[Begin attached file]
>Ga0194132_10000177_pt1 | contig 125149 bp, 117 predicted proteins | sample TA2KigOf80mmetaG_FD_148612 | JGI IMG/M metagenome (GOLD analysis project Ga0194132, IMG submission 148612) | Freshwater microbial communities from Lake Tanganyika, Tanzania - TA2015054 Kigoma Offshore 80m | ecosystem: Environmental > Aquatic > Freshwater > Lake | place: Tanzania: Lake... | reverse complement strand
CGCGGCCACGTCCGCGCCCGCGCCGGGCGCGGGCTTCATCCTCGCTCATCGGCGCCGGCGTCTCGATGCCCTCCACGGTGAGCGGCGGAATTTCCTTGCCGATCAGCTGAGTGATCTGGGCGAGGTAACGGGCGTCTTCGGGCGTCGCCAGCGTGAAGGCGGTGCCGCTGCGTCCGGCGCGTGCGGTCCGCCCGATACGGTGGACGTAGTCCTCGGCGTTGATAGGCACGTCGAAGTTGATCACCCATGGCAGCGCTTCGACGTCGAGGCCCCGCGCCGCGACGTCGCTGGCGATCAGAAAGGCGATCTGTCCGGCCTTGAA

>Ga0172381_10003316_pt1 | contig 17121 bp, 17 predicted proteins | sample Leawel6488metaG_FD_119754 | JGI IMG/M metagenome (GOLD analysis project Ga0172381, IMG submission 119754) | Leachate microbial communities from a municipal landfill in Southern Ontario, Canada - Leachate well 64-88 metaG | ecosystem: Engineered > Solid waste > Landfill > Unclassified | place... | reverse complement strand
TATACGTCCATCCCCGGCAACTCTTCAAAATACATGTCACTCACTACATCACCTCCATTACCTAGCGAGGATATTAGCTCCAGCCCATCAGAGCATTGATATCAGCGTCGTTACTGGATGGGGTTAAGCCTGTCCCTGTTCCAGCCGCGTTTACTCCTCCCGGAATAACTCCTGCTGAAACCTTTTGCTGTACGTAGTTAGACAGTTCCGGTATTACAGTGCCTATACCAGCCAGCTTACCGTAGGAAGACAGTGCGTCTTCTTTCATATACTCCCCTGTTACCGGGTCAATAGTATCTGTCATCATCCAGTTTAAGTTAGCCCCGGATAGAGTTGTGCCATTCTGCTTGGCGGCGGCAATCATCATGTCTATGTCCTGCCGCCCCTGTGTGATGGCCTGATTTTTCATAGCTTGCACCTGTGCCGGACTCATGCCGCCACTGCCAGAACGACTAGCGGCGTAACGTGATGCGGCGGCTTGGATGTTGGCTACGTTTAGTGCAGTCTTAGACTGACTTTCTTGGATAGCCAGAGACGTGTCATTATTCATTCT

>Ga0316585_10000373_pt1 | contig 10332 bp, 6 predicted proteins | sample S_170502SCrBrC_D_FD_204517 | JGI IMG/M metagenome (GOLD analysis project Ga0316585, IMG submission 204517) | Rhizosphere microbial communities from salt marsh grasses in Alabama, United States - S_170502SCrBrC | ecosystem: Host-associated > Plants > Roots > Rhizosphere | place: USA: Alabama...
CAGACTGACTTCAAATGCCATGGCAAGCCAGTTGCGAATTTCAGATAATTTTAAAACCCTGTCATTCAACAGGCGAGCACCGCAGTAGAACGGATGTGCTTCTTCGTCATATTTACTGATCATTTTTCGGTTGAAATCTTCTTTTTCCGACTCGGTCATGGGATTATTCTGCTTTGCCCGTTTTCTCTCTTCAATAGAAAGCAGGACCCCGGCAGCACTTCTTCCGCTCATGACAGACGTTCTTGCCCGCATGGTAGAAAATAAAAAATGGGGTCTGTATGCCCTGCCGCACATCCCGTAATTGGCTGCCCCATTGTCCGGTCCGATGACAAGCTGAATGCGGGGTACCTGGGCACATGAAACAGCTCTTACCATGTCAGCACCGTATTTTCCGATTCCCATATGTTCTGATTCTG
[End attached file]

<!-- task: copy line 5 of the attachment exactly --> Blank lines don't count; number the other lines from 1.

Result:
>Ga0316585_10000373_pt1 | contig 10332 bp, 6 predicted proteins | sample S_170502SCrBrC_D_FD_204517 | JGI IMG/M metagenome (GOLD analysis project Ga0316585, IMG submission 204517) | Rhizosphere microbial communities from salt marsh grasses in Alabama, United States - S_170502SCrBrC | ecosystem: Host-associated > Plants > Roots > Rhizosphere | place: USA: Alabama...